As the US government shutdown enters its second week, the White House on Monday warned that the looming prospect of an unprecedented debt default by the world's largest economy was a "terrible" scenario that would harm America's democracy and global stature.
Top US officials said the political deadlock on the federal budget over President Barack Obama's contentious healthcare programme, popularly known as 'Obamacare', could have potentially catastrophic consequences for the world economy.
Gene Sperling, Director of the National Economic Council, warned that Obama could not allow the House of Representatives to hold him hostage over raising the debt limit because it would set a dire precedent for future presidents.
"The president has made clear the era of threatening default has to be over," Sperling said.
"If we sanction that as a regular process, that will do great harm to our democracy, great harm to our economy, great harm to the full faith and credit of the United States," he said, adding that a debt default would be "unthinkable."
House of Representatives Speaker John Boehner said there will be no debt limit increase, and no end to the partial shutdown, unless the President and Senate Democrats negotiate with House Republicans on the Obamacare programme.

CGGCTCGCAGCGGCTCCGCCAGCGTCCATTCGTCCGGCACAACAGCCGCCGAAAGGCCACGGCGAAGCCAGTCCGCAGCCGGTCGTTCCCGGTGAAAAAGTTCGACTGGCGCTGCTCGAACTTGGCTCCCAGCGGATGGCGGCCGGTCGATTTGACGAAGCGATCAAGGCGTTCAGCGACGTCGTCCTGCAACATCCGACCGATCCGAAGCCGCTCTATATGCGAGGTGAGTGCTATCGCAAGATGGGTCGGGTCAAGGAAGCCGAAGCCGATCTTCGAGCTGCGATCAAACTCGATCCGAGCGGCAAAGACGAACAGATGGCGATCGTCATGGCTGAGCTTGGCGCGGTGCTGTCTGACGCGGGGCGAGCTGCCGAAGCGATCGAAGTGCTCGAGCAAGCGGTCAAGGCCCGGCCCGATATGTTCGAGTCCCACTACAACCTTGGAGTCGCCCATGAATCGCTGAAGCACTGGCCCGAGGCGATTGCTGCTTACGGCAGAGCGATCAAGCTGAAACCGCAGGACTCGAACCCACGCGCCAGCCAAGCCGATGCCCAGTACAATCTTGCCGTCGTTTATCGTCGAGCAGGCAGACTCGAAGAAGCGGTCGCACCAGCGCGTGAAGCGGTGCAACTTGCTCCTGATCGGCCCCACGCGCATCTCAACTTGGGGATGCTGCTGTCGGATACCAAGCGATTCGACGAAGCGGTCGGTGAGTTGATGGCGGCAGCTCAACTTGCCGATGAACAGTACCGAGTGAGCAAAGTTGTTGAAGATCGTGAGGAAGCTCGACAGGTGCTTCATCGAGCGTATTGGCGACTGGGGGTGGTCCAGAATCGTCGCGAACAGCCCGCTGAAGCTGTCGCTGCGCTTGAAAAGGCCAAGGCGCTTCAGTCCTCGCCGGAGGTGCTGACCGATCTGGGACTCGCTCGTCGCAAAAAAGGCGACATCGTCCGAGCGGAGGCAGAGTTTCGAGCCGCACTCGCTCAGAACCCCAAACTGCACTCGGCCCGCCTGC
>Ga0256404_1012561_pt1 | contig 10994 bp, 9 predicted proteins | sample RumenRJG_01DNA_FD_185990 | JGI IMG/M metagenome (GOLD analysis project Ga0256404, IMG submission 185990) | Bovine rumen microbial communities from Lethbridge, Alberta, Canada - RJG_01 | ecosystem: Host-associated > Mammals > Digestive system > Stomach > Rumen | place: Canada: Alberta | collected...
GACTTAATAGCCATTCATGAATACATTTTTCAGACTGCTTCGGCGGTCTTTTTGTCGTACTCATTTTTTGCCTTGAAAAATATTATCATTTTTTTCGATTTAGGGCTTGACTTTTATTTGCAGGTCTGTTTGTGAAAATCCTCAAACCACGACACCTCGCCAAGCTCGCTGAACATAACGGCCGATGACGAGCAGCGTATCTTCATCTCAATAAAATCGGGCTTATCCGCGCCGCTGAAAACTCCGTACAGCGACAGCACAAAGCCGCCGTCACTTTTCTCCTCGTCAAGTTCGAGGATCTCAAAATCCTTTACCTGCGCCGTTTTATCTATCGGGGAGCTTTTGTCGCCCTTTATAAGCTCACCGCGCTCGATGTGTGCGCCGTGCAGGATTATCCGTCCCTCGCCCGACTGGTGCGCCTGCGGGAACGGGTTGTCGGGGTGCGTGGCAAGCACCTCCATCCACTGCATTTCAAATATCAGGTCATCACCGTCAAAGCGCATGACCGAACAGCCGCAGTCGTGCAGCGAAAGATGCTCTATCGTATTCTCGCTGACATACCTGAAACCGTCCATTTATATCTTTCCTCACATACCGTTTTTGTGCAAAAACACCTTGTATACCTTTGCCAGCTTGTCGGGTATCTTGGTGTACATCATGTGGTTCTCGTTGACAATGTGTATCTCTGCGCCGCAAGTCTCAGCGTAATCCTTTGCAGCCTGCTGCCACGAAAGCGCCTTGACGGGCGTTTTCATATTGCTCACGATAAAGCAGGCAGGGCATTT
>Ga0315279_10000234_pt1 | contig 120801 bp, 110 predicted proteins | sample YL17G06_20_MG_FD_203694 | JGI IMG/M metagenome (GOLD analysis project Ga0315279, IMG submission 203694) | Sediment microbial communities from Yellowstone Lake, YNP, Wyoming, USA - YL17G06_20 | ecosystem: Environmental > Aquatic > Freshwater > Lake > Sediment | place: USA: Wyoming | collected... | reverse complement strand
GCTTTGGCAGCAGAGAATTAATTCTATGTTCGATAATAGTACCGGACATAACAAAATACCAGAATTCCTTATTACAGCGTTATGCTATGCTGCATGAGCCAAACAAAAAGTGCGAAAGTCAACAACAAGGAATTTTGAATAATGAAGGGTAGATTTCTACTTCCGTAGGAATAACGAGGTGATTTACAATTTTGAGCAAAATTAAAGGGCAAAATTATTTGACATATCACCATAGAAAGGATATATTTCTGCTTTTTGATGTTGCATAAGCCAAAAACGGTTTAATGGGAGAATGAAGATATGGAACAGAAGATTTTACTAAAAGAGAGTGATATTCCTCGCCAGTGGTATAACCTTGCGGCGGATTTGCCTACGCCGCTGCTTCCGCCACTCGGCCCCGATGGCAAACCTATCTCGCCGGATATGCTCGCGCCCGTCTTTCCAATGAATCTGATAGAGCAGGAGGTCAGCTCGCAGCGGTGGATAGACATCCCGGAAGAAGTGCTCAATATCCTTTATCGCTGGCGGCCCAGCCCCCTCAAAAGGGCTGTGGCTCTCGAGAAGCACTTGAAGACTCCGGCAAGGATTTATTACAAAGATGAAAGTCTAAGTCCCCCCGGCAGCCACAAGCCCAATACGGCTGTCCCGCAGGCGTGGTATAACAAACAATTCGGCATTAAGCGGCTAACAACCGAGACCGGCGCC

A defiant Boehner insisted that Obama must negotiate if he wants to end the shutdown and avert a default that could trigger a financial crisis and recession worse than 2008 when the country plunged into the worst recession since the Great Depression of the 1930s.
"The votes are not in the House to pass a clean debt limit, and the president is risking default by not having a conversation with us," Boehner said.
Treasury Secretary Jack Lew also warned that the budget brinkmanship was "playing with fire" and implored Congress to pass legislation to re-open the government and increase the nation's USD 16.7 trillion debt limit.
"I'm telling you that on the 17th, we run out of the ability to borrow,